Average cost of super fund comprehensive advice – $2,000 - $2,500

15 April 2020

Superannuation funds can deliver comprehensive advice for an average of around $2,500 a member and intra-fund advice can be delivered for as little as three cents per member per year.

The financial adviser community has been granted a rare glimpse of what financial planning actually costs within superannuation fund structures, thanks of questions pursued via the House of Representatives Standing Committee on Economics Review of the Banks, Insurers and Superannuation funds.

An examination of answers provided to the committee by First State Super, HESTA and Equip Super has revealed that, in the case of First State Super, which no longer employs advisers directly under it license, it spent $1.9 million on the provision of intra-fund advice which equated to an average cost to members of 3 cents.

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This compares to Equip Super which estimated that the average cost of advice apportioned to individual fund members was $8.07 and HESTA which estimated the cost at being 1.19 cents per member.

HESTA revealed that the average per fund member cost of comprehensive advice in 2018/19 was $2,043 up from $1,9191 five years’ earlier.

HESTA said the cost of general advice in 2018-19 had been just over $4.3 million, equating to $5.17 per member.

First State Super made the point that it was no longer directly employing advisers but, in answer to question about the aggregate value of bonuses provided for intra-fund advice, and the average per adviser it provided the following table.

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Yes, a number of Union funds have outsourced the intrafund advisers to LINK & other organisations. But regardless how you spin it, the fact remains that members are paying for advice fees most are not receiving. It's still fees for no service, for most members.

$1.9M averages out to 3 cents per member? How many members do these funds have?

63 million... huh?

Would 3 cents per member PER WEEK be more accurate ???

Corrupt system. ASIC need to get their shit in order and stop this fee for no service, vertically aligned, conflicted and fee gouging rort!!

screeechhhhh... the spin machine is grinding to a halt!

How many members actually received advice for that $1.9M? It's not all of them. The super fund will need to refund fees for no service.

This actually opens up even more questions. We all know you only get what you pay for , right..!! The Teflon Industry funds keep dodging all this..! But, for how much longer can they get away for charging Fees for NO Service, even if they change the what they call it for accounting purposes.. More smoke and mirrors? BTW, are all these figures are old, past tense, before RC announcements before the follow on of addition compliance. Then begs the question, what was the quality of the advice like?? lol, a change from one tick a box selection on the inhouse APL product to another, on their risk profile menu.. please what BS. So, I'm thinking, and correct me if I'm wrong, but the cost for a comprehensive plan would actually now be double and some..! Due to all this BS that has gone on and I'm not talking 6 cents per member, more like starting at a basic $4,500 to $7,500 depending on the complexity in reality.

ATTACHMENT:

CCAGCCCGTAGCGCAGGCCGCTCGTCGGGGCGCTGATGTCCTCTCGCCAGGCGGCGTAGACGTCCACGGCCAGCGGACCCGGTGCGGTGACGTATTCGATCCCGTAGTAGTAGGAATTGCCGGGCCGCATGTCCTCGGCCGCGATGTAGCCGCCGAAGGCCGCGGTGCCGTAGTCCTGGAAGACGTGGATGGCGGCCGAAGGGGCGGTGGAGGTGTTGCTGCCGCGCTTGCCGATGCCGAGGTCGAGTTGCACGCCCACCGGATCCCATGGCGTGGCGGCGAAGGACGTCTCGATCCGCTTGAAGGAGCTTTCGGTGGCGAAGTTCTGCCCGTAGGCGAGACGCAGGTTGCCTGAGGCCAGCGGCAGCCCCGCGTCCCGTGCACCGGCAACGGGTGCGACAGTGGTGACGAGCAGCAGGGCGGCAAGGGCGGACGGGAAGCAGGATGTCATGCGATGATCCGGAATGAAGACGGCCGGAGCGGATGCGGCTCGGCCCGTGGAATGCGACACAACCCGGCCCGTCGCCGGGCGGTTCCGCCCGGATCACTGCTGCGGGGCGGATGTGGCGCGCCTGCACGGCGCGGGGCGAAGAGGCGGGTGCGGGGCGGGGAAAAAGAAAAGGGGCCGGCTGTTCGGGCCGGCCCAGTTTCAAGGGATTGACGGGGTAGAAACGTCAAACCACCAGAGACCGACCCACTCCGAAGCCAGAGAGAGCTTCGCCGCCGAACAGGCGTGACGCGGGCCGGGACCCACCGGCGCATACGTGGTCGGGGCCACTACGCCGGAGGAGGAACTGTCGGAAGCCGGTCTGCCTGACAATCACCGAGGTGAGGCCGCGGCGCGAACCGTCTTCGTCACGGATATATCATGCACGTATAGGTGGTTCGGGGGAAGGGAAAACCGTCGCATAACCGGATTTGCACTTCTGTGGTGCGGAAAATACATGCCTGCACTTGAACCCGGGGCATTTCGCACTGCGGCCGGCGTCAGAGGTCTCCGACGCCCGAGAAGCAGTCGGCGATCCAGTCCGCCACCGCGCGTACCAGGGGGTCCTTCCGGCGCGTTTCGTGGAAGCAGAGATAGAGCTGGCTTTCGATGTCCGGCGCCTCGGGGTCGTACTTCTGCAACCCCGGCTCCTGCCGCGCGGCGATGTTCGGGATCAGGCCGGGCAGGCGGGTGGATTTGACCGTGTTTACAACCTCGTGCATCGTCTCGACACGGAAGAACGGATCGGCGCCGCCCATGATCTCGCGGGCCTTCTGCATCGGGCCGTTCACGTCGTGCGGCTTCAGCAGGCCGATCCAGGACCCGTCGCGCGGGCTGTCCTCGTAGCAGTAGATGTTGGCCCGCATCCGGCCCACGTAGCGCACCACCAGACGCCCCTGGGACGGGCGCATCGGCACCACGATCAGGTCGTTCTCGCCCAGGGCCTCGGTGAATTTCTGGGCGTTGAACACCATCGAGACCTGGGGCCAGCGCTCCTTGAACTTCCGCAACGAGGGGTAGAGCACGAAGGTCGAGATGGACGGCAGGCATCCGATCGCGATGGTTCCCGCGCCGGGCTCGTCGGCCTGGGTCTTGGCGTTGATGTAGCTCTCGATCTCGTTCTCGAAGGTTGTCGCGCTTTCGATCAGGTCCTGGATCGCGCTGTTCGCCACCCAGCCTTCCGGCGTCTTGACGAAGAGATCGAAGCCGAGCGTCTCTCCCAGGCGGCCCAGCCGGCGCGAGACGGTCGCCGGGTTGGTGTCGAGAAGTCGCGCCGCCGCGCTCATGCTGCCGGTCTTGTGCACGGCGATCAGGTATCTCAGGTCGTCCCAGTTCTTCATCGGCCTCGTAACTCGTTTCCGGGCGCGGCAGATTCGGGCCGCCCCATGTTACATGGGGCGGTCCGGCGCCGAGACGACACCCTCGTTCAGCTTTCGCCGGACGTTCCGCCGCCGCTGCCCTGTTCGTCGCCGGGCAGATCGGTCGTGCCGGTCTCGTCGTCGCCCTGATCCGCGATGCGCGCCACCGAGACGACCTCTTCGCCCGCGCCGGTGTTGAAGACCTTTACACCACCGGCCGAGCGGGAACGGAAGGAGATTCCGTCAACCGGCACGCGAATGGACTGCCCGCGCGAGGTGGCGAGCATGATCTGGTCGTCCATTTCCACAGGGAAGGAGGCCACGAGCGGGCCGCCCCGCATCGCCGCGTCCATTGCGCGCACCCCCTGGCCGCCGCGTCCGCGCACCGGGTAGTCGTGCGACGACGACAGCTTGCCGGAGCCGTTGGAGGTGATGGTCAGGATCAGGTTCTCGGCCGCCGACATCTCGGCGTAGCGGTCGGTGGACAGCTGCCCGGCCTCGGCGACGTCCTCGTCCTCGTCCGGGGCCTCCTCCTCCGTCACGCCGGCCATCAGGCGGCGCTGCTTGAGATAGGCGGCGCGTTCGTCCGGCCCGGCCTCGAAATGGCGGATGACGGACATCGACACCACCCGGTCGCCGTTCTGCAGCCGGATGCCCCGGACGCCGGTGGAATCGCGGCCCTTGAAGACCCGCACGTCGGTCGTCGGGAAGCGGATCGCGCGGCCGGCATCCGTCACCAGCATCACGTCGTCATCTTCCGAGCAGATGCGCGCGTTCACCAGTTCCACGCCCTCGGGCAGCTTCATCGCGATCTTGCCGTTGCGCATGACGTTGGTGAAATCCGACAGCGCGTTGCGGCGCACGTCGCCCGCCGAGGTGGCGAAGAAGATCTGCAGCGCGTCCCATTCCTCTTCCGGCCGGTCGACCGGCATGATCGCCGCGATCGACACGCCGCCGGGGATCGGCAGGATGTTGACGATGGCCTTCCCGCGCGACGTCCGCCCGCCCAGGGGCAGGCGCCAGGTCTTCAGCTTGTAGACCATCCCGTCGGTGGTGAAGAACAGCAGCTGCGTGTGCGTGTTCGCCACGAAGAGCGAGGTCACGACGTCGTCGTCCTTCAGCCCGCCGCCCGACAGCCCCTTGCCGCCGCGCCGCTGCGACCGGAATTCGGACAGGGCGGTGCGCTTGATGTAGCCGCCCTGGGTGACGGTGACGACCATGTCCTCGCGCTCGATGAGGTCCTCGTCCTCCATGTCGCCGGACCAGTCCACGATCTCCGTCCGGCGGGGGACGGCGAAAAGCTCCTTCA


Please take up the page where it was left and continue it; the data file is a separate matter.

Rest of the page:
Does a bonus of $3,000 make the employee/adviser conflicted and potentially biased? ASIC could you pleaes comment on this?

Why do the fees vary so much with each fund? Are some of these funds hiding the costs of advice?

The fees are probably net of GST credit and 15% tax in super, as this is the way industry funds normally quote their fees and costs. If you gross up the $2,500 you are looking at more like $3,100, with the most recent 2018 figure going up to almost $4,700. Would be good if Money Management could check this and make a correction because that is a material difference.

I could deliver comprehensive advice for this amount as well - provided I knew ASIC was not looking over my shoulder. Any updates on the quality of super fund comprehensive advice from ASIC????

Are these figure quoted the "cost" or what in other words, what the Super trustee paid to deliver the advice? If so, what are the $$$ for the revenue collected via: -
1) Intra Fund Advice Fees
2) Direct Financial Planning Fees charged directly to the client/punter - and did it all come from the product?

While I'm thinking of it, I wonder what the % was of recommending the "in house product"????

The cost of advice quoted by any organisation that promotes inhouse products is not the real cost. It is a loss leader, cross subsidised by inhouse product revenue. It doesn't matter whether it's AMP, MLC, union funds, or accountants pushing SMSFs. Nor does it matter whether it's paid for by fees, commissions, or "intra fund advice". It's all conflicted inhouse product flogging camouflaged as advice, and consumers should steer well clear of it no matter what the cost.

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